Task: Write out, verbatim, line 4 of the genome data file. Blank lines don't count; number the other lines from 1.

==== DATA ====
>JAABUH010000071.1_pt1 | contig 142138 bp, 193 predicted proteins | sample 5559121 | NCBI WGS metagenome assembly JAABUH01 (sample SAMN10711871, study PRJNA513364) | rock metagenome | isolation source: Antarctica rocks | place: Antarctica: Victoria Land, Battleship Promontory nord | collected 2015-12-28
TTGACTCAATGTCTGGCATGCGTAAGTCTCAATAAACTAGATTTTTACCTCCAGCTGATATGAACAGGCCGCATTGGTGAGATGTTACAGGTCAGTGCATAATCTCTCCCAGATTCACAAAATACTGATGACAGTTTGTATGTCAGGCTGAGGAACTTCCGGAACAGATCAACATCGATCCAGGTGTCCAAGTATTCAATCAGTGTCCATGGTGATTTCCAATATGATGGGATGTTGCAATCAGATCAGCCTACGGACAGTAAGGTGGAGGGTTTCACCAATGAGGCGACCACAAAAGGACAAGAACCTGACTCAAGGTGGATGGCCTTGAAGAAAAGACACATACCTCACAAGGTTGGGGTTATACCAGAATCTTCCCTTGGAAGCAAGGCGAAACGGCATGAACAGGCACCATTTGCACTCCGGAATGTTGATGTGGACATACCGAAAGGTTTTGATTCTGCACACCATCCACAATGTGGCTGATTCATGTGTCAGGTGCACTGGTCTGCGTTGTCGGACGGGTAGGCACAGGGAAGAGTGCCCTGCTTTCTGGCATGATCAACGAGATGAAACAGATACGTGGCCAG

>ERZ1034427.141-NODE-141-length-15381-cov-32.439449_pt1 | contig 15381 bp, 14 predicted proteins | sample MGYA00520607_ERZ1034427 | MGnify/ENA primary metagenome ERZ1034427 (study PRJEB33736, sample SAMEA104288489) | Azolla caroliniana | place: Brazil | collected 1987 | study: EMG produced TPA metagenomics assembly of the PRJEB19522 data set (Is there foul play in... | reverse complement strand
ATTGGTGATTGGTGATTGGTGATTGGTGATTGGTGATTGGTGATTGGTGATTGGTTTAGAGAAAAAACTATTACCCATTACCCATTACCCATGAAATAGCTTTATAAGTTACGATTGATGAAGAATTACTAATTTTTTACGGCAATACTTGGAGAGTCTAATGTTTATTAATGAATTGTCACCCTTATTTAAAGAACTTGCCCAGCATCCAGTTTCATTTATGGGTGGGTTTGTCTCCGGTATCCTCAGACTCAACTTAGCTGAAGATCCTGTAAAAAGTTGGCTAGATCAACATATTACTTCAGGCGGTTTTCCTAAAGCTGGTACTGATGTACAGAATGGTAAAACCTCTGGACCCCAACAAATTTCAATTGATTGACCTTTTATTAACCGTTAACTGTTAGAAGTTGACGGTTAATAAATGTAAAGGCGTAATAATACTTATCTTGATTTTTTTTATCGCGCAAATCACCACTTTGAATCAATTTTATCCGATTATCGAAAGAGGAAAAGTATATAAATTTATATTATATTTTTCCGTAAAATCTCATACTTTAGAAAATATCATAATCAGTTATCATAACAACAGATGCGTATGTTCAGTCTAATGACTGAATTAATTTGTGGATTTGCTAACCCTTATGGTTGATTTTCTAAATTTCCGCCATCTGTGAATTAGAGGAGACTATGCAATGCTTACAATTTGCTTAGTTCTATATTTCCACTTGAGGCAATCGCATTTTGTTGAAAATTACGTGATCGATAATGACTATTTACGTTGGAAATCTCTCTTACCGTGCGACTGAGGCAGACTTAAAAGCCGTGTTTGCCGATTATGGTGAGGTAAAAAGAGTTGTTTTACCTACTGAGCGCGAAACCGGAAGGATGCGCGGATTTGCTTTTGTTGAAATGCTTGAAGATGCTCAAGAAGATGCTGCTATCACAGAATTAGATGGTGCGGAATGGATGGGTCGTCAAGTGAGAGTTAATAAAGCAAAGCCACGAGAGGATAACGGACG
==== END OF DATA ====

ATTGGTGATTGGTGATTGGTGATTGGTGATTGGTGATTGGTGATTGGTGATTGGTTTAGAGAAAAAACTATTACCCATTACCCATTACCCATGAAATAGCTTTATAAGTTACGATTGATGAAGAATTACTAATTTTTTACGGCAATACTTGGAGAGTCTAATGTTTATTAATGAATTGTCACCCTTATTTAAAGAACTTGCCCAGCATCCAGTTTCATTTATGGGTGGGTTTGTCTCCGGTATCCTCAGACTCAACTTAGCTGAAGATCCTGTAAAAAGTTGGCTAGATCAACATATTACTTCAGGCGGTTTTCCTAAAGCTGGTACTGATGTACAGAATGGTAAAACCTCTGGACCCCAACAAATTTCAATTGATTGACCTTTTATTAACCGTTAACTGTTAGAAGTTGACGGTTAATAAATGTAAAGGCGTAATAATACTTATCTTGATTTTTTTTATCGCGCAAATCACCACTTTGAATCAATTTTATCCGATTATCGAAAGAGGAAAAGTATATAAATTTATATTATATTTTTCCGTAAAATCTCATACTTTAGAAAATATCATAATCAGTTATCATAACAACAGATGCGTATGTTCAGTCTAATGACTGAATTAATTTGTGGATTTGCTAACCCTTATGGTTGATTTTCTAAATTTCCGCCATCTGTGAATTAGAGGAGACTATGCAATGCTTACAATTTGCTTAGTTCTATATTTCCACTTGAGGCAATCGCATTTTGTTGAAAATTACGTGATCGATAATGACTATTTACGTTGGAAATCTCTCTTACCGTGCGACTGAGGCAGACTTAAAAGCCGTGTTTGCCGATTATGGTGAGGTAAAAAGAGTTGTTTTACCTACTGAGCGCGAAACCGGAAGGATGCGCGGATTTGCTTTTGTTGAAATGCTTGAAGATGCTCAAGAAGATGCTGCTATCACAGAATTAGATGGTGCGGAATGGATGGGTCGTCAAGTGAGAGTTAATAAAGCAAAGCCACGAGAGGATAACGGACG